This is such a unique, dramatic, and trappy Christmas market that it is really worth making the effort to visit if your dates align. During the day, you can spend increasingly time in Freiburg or take a little road trip into the Black Forest. There are a number of ski villages nearby including Donaueschingen, Feldberg, or Titisee – Neustadt.

Day 6 – Stuttgart

Stuttgart ferris wheel and fountain

After visiting some smaller towns and cities, Stuttgart brings you when to a big city. It is a 2.5 hour momentum from Freiburg to Stuttgart, through the trappy Black Forest. If you get an early start, you can moreover make a stop in the small town of Tübingen, which moreover hosts a chocolate festival on select dates in early December.

Stuttgart is moreover home to the Porsche Museum, Mercedes-Benz Museum, the Stiftskirche, and other museums virtually Schlossplatz.

The Stuttgart Christmas Market is one of the oldest in all of Europe, but moreover one of the most beautiful. Each stand takes unconfined superintendency to decorate the stall not just under the eaves, but moreover on the rooftop. The market is spread wideness the municipality centre in Schlossplatz, Schillerplatz, Karlsplatz and Marktplatz with 300 stalls selling wooden toys, nativity sets, arts and crafts, jewelry, sweets, and traditional and international foods.

In wing to the typical Christmas Market fare, you will find some unique features including an reversion market, Finnish market, and a live nativity scene. Schlossplatz is where you will find most of the whoopee with stunning light displays, withal with children’s rides such as a carousel, a small Ferris wheel, and a real mini steam train. Schlossplatz moreover hosts a large Ferris Wheel, a small roller rink, daily live concerts, and an eco-market, featuring local foods and vegetarian options.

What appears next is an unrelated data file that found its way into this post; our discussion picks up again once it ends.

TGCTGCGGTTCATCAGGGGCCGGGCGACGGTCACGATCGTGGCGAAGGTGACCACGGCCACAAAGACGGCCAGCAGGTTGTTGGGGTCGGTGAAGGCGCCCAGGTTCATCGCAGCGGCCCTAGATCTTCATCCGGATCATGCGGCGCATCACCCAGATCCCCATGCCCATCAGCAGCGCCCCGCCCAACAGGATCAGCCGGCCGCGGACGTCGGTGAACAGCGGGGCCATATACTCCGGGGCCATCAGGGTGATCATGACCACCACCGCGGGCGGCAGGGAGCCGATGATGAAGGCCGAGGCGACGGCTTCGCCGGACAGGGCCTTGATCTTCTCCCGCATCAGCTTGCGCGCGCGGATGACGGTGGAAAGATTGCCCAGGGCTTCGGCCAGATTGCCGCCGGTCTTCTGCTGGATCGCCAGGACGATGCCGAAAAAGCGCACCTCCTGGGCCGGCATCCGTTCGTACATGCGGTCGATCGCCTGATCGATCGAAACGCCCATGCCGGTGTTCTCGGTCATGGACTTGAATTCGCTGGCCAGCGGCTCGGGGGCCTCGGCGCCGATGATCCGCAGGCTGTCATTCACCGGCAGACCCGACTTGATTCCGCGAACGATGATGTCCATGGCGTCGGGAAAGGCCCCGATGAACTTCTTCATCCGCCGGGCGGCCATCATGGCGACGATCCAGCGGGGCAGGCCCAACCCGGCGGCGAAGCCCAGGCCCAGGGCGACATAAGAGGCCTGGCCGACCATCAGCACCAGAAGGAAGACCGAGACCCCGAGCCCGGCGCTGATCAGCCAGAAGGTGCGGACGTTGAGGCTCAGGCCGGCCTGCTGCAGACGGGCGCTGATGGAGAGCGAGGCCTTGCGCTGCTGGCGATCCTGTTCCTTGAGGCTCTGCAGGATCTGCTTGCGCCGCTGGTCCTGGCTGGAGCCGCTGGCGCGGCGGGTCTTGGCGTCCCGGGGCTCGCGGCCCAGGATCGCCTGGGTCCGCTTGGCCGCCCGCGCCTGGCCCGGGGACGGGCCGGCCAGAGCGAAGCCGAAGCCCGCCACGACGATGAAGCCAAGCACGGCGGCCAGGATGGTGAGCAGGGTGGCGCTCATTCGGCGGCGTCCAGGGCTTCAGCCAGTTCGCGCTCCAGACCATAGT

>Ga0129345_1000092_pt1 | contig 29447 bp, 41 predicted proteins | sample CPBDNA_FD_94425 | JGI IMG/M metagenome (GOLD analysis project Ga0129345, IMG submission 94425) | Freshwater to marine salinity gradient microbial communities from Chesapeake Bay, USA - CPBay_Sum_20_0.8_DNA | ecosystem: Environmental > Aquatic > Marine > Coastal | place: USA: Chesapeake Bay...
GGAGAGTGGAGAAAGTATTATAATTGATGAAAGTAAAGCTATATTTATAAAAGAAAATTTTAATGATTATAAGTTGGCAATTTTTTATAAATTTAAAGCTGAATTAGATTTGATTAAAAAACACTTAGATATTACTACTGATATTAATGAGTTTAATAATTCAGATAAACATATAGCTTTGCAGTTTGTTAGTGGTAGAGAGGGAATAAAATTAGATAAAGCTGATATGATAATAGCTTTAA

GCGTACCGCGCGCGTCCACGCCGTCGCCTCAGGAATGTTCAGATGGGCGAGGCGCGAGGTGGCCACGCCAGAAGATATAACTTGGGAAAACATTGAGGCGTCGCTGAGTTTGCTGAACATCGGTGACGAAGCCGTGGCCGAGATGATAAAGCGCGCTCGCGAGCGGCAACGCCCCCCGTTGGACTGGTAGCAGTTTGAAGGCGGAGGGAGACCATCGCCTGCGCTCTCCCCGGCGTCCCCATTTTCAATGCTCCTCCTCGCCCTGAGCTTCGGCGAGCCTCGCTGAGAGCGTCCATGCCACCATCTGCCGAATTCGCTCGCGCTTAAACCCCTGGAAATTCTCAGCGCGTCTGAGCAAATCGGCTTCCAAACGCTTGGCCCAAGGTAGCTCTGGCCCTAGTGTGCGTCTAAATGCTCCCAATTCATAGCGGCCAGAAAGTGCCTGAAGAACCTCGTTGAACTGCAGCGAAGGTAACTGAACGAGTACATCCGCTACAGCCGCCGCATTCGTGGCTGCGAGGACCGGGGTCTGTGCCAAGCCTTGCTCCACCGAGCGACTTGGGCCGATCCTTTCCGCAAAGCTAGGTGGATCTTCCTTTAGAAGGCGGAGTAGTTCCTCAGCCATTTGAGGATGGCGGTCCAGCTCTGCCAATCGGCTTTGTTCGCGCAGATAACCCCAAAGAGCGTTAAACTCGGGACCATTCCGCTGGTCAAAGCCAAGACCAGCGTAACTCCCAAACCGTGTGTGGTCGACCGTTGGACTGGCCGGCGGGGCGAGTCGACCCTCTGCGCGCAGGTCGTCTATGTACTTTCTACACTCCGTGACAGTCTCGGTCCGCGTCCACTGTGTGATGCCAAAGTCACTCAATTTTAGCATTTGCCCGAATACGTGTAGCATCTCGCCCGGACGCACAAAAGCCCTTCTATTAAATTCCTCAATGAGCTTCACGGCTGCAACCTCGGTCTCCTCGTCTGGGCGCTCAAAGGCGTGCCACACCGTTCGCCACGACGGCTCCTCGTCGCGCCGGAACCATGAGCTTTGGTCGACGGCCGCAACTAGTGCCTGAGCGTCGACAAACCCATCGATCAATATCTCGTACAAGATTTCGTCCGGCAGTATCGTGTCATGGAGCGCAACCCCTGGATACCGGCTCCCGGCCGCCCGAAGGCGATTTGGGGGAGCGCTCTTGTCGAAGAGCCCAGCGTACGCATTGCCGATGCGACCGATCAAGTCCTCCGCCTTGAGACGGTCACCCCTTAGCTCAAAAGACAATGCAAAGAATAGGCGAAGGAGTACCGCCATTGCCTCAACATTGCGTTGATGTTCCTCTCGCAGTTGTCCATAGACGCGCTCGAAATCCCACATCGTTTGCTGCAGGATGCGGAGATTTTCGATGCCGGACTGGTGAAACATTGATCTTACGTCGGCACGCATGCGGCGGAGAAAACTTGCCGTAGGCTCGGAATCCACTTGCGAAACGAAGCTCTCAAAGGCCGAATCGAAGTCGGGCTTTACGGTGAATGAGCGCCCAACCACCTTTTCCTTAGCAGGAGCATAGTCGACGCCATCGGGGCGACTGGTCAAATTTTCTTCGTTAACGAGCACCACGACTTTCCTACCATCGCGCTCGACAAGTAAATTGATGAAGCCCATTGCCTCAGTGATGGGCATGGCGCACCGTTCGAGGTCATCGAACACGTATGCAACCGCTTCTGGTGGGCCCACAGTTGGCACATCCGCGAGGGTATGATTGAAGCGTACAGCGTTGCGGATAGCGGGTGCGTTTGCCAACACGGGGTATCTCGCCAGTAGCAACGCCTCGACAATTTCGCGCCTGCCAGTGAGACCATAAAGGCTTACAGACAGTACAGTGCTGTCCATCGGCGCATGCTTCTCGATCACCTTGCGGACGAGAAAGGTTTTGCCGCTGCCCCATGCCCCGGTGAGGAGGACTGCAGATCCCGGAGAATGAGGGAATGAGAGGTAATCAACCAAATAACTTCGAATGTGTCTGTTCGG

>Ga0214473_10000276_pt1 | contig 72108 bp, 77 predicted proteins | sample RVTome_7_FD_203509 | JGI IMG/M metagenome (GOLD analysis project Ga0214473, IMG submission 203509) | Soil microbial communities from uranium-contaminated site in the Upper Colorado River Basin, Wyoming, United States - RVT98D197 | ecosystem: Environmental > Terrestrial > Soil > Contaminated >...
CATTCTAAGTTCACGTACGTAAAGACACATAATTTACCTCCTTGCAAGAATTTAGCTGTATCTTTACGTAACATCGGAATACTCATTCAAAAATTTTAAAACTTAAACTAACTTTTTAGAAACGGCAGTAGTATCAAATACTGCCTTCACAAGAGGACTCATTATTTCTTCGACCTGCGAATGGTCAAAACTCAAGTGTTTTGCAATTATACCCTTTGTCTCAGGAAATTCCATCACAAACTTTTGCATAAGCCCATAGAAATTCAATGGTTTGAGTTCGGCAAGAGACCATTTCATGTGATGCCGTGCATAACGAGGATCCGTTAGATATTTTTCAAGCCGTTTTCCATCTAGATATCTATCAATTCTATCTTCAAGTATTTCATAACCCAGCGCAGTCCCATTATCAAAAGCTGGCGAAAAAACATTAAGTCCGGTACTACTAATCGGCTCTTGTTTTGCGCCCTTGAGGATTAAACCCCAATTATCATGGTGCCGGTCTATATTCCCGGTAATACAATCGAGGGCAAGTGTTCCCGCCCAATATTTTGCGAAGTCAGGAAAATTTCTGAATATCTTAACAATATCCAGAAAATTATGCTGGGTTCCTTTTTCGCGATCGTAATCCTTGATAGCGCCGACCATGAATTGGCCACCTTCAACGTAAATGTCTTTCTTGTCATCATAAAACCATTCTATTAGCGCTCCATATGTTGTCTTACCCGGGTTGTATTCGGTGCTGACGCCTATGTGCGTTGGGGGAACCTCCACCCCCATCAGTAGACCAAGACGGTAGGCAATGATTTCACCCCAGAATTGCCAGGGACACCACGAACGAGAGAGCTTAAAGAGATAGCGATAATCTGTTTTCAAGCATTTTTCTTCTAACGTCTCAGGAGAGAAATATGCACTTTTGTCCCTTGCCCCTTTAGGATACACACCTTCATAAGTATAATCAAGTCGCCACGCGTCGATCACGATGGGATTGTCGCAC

Where to stay: It is weightier to stay near the municipality part-way or tropical to the train station, although the U-Bahn trains make it pretty easy to get virtually the city. Finding an affordable hotel, expressly one that offers parking, can be a challenge. I stayed closer to the train station, to make it easy to take day trips, at the Jaz in the Municipality Stuttgart hotel. Just make sure you moreover typesetting a parking space in whop or plan on parking at the train station.

Day 7 – Esslingen and Ludwigsburg

Medieval market in Esslingen

From Stuttgart, it is easy to take a day trip by train to visit two other Christmas Markets that are well worth the short journey. Esslingen is just 20 minutes by train and home to a large Medieval Christmas market that is nothing like anything else you have experienced thus far.

The Medieval Market has hand-operated rides like a merry-go-round and a mini carousel, withal with a variety of games such as archery, bowling, and other games of skill. You will moreover find medieval-style goods like leather products and ironworks. There are plane activities such as candle dipping for children. It is unconfined fun but can moreover get very crowded, so it is weightier to go in the morning surpassing it gets too jammed.